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Lauren Vogel | CMAJ | July 6, 2018

  • Provincial health ministers at a summit in Manitoba warned they would oppose a national pharmacare program if the federal government requires it under the Canada Health Act but does not help to pay for it. Concerns were also raised that the federal government wasn’t doing enough to inform young people about the dangers of cannabis.
  • Purdue Pharma stopped marketing opioids in Canada after a call from the federal government for drug companies to suspend all marketing and advertising activities associated with the drugs. Requests from physicians about opioid products will be handled “reactively,” the company stated.
  • Tobacco companies pushed back on differing requirements for plain packaging of tobacco and marijuana products, arguing the rules should be consistent. Health Canada stated that the different risks associated with the products required separate packaging approaches.
  • Newfoundland and Labrador reduced the number of people waiting for mental health and addictions services by 35% since implementing a new action plan in the past year. According to the province, the average wait to see a mental health professional in St. John’s dropped from 21 months to 24 days.
  • New Ontario Health Minister Christine Elliott announced that the province will no longer offer free prescriptions to children and young adults with private coverage. The government will still cover eligible prescriptions for Ontarians under age 25 without private coverage.
  • British Columbia will levy a new health tax on employers with annual payroll costs above $500,000. The tax will offset the cost of eliminating the province’s medical services plan premiums.
  • Ontario’s incoming Progressive Conservative government paused implementation of regulations to ban smoking or vaping cannabis in a wide range of public places. The proposed changes to the Smoke Free Ontario Act would forbid smoking or vaping medical marijuana in the same places tobacco is banned, but also in areas around restaurants, bars, schools and youth recreational facilities.
  • A heat wave claimed 33 lives in Quebec, mostly older men who lived alone in apartments without air conditioning. There were no heat-related deaths reported in Ontario, despite equally extreme conditions, possibly because of differences in how such deaths are tracked and how many homes have air conditioning.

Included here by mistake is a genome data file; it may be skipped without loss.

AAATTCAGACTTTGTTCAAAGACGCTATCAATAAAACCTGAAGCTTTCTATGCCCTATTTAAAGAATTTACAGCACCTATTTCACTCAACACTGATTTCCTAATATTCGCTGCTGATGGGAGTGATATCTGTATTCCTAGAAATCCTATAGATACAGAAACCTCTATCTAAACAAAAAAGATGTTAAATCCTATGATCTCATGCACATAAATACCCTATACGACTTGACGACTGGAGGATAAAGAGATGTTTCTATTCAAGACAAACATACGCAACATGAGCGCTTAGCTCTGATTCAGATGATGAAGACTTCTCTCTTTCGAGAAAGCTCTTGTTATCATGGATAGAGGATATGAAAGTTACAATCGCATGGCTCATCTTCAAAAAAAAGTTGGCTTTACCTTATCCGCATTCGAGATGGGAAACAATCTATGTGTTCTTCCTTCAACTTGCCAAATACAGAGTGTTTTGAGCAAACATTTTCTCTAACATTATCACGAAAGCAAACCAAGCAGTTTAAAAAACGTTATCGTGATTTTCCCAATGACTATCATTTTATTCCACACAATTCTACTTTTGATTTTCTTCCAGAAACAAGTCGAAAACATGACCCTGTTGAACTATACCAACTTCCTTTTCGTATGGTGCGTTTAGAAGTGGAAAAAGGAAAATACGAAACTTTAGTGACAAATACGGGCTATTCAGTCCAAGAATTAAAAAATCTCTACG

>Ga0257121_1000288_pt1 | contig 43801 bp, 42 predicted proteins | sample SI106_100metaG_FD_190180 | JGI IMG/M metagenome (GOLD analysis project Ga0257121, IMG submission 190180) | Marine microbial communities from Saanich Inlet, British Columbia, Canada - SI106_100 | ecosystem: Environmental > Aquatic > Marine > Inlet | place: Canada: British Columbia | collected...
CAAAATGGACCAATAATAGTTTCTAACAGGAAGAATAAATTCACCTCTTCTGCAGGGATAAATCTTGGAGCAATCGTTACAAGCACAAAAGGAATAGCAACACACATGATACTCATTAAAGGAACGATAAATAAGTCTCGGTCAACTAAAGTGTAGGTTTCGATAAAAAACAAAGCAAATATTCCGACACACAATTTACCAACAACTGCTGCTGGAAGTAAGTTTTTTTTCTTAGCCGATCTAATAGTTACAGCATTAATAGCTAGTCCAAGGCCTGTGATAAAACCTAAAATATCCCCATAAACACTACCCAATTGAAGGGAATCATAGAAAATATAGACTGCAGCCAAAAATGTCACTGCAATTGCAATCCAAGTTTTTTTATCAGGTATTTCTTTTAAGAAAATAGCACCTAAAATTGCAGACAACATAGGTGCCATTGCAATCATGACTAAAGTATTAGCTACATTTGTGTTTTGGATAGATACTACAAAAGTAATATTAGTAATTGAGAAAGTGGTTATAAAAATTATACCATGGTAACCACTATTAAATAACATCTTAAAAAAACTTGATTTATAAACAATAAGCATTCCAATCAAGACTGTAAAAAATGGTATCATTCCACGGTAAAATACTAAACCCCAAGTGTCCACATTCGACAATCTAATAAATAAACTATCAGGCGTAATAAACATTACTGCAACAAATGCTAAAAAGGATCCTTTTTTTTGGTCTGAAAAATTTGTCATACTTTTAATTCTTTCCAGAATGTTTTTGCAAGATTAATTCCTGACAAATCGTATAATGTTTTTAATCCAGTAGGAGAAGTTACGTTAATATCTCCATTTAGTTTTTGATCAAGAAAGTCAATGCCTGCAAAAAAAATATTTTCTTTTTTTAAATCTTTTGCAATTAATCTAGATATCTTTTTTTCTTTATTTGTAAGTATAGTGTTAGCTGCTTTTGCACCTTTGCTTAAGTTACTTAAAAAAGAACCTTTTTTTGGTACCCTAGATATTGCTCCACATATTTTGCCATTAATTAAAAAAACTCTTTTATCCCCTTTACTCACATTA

• Thirty-four percent of Canadians list workplace stress as a top cause of mental health problems, according to a survey conducted by the Globe and Mail. Most respondents (78%) reported missing work due to mental health concerns, and 34% missed work for two months or more.
  • Alberta health officials warned against proposed changes to Edmonton bylaws that would allow people to smoke cannabis in parks and other public places. No other jurisdiction that has legalized marijuana allows such public consumption, but city officials said a less restrictive bylaw would be cheaper to enforce.
  • The Canada Fetal Alcohol Spectrum Disorder Research Network launched a national database to gather information on the disorder from 25 diagnostic clinics across the country. The database will track a range of conditions and risk factors thought to be linked to the disorder.
  • Health Canada’s review of 27 sunscreens, launched after reports last summer of skin reactions linked to some products, identified no serious quality concerns. All products were found to have pH levels close to the skin’s natural level and contained the listed amount of active ingredients, and none contained preservatives known to cause skin reactions.

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